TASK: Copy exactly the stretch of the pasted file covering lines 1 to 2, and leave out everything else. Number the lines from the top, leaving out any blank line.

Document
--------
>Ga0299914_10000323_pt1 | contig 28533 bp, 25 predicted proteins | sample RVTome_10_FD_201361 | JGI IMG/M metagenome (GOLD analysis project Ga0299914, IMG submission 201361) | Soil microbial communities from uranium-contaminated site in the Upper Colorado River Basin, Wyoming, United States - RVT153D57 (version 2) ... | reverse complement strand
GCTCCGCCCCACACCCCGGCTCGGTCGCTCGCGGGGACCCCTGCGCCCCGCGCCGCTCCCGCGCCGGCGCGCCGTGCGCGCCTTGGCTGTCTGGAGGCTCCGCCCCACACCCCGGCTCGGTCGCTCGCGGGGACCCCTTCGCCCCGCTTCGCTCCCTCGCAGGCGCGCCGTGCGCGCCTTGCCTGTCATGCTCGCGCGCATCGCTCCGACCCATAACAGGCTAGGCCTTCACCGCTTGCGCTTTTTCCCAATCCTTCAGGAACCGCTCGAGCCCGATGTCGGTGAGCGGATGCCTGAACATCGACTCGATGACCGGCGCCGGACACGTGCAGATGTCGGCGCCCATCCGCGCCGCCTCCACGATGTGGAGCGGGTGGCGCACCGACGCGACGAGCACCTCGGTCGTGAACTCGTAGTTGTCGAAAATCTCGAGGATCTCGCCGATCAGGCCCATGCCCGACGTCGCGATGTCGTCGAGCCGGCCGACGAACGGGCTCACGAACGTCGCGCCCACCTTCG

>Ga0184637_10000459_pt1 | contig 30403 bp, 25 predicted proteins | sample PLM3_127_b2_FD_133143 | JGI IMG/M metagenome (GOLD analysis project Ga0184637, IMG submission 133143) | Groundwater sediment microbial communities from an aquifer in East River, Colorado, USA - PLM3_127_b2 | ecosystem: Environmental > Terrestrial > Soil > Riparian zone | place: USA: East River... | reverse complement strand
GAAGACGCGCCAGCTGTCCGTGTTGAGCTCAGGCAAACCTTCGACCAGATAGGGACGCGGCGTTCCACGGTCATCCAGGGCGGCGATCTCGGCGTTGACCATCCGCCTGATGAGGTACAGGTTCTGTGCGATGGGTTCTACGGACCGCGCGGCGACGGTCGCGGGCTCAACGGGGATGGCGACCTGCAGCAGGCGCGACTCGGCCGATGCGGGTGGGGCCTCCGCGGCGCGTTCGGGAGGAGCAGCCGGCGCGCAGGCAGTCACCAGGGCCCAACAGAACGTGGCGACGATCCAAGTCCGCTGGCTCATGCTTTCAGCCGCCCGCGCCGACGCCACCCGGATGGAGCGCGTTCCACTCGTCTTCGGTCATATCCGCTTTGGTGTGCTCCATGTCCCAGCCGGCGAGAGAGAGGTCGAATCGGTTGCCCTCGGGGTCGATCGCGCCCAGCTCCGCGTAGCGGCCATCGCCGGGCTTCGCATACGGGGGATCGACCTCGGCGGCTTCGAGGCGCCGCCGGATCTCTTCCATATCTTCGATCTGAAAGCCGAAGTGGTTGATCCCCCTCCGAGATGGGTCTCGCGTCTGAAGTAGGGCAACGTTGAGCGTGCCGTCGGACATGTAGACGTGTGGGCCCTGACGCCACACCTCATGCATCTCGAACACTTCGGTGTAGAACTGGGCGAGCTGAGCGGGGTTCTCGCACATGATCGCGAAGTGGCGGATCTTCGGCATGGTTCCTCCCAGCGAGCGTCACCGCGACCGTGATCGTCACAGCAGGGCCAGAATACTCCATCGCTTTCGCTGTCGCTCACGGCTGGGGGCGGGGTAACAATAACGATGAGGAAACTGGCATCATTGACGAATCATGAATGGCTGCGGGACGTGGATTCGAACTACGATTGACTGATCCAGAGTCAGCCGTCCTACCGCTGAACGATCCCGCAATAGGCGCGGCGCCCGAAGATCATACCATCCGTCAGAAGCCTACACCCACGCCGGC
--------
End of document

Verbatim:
>Ga0299914_10000323_pt1 | contig 28533 bp, 25 predicted proteins | sample RVTome_10_FD_201361 | JGI IMG/M metagenome (GOLD analysis project Ga0299914, IMG submission 201361) | Soil microbial communities from uranium-contaminated site in the Upper Colorado River Basin, Wyoming, United States - RVT153D57 (version 2) ... | reverse complement strand
GCTCCGCCCCACACCCCGGCTCGGTCGCTCGCGGGGACCCCTGCGCCCCGCGCCGCTCCCGCGCCGGCGCGCCGTGCGCGCCTTGGCTGTCTGGAGGCTCCGCCCCACACCCCGGCTCGGTCGCTCGCGGGGACCCCTTCGCCCCGCTTCGCTCCCTCGCAGGCGCGCCGTGCGCGCCTTGCCTGTCATGCTCGCGCGCATCGCTCCGACCCATAACAGGCTAGGCCTTCACCGCTTGCGCTTTTTCCCAATCCTTCAGGAACCGCTCGAGCCCGATGTCGGTGAGCGGATGCCTGAACATCGACTCGATGACCGGCGCCGGACACGTGCAGATGTCGGCGCCCATCCGCGCCGCCTCCACGATGTGGAGCGGGTGGCGCACCGACGCGACGAGCACCTCGGTCGTGAACTCGTAGTTGTCGAAAATCTCGAGGATCTCGCCGATCAGGCCCATGCCCGACGTCGCGATGTCGTCGAGCCGGCCGACGAACGGGCTCACGAACGTCGCGCCCACCTTCG